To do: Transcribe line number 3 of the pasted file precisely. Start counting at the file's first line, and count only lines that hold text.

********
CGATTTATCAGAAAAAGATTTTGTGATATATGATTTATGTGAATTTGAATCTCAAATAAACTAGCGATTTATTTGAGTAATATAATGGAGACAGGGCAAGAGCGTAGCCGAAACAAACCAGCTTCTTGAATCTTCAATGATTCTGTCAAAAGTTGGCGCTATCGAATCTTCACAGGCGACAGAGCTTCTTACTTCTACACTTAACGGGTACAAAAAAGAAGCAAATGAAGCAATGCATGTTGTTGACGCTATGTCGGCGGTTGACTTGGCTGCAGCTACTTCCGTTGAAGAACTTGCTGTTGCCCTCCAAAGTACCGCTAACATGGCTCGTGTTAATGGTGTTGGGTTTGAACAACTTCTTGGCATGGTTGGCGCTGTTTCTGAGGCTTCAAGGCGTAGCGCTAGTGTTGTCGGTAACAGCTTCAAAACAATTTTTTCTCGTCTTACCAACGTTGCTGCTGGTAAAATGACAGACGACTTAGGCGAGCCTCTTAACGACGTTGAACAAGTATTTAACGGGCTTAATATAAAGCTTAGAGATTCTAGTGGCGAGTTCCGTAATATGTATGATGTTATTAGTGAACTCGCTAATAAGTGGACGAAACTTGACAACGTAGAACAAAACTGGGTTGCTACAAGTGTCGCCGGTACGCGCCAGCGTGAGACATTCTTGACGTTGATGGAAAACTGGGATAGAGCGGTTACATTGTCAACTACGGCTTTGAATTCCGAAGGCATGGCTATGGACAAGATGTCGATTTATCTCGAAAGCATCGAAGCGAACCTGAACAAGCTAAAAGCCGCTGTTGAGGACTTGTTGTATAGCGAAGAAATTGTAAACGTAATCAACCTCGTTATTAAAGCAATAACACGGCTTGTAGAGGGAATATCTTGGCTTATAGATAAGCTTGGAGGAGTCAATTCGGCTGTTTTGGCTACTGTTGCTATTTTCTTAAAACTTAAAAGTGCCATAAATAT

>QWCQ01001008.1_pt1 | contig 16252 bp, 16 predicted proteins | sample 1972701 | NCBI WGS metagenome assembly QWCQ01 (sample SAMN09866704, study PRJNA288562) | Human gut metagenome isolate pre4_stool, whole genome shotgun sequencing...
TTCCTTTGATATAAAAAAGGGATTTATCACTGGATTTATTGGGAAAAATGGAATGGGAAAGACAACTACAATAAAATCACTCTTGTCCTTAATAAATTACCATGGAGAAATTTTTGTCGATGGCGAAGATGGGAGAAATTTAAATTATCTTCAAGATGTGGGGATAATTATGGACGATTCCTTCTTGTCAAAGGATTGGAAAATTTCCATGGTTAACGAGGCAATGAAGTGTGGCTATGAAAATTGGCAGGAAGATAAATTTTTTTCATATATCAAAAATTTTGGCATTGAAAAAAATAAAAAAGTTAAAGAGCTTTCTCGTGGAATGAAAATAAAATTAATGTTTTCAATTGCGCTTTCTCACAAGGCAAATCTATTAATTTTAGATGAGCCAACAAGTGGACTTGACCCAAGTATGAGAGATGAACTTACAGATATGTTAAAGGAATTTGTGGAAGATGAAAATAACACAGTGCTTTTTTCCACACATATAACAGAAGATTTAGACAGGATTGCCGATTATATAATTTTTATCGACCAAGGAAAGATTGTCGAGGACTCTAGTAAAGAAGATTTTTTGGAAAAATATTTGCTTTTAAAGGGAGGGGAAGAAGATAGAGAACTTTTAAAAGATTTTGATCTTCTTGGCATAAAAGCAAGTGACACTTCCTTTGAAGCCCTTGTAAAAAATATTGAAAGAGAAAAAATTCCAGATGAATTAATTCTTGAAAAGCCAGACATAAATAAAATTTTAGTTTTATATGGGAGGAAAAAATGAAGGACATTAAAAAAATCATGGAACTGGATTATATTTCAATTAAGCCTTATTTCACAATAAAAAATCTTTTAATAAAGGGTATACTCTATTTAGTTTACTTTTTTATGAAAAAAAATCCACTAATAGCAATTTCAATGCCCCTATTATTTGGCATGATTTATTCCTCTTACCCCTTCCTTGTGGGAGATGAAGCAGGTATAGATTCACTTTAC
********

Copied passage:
TTCCTTTGATATAAAAAAGGGATTTATCACTGGATTTATTGGGAAAAATGGAATGGGAAAGACAACTACAATAAAATCACTCTTGTCCTTAATAAATTACCATGGAGAAATTTTTGTCGATGGCGAAGATGGGAGAAATTTAAATTATCTTCAAGATGTGGGGATAATTATGGACGATTCCTTCTTGTCAAAGGATTGGAAAATTTCCATGGTTAACGAGGCAATGAAGTGTGGCTATGAAAATTGGCAGGAAGATAAATTTTTTTCATATATCAAAAATTTTGGCATTGAAAAAAATAAAAAAGTTAAAGAGCTTTCTCGTGGAATGAAAATAAAATTAATGTTTTCAATTGCGCTTTCTCACAAGGCAAATCTATTAATTTTAGATGAGCCAACAAGTGGACTTGACCCAAGTATGAGAGATGAACTTACAGATATGTTAAAGGAATTTGTGGAAGATGAAAATAACACAGTGCTTTTTTCCACACATATAACAGAAGATTTAGACAGGATTGCCGATTATATAATTTTTATCGACCAAGGAAAGATTGTCGAGGACTCTAGTAAAGAAGATTTTTTGGAAAAATATTTGCTTTTAAAGGGAGGGGAAGAAGATAGAGAACTTTTAAAAGATTTTGATCTTCTTGGCATAAAAGCAAGTGACACTTCCTTTGAAGCCCTTGTAAAAAATATTGAAAGAGAAAAAATTCCAGATGAATTAATTCTTGAAAAGCCAGACATAAATAAAATTTTAGTTTTATATGGGAGGAAAAAATGAAGGACATTAAAAAAATCATGGAACTGGATTATATTTCAATTAAGCCTTATTTCACAATAAAAAATCTTTTAATAAAGGGTATACTCTATTTAGTTTACTTTTTTATGAAAAAAAATCCACTAATAGCAATTTCAATGCCCCTATTATTTGGCATGATTTATTCCTCTTACCCCTTCCTTGTGGGAGATGAAGCAGGTATAGATTCACTTTAC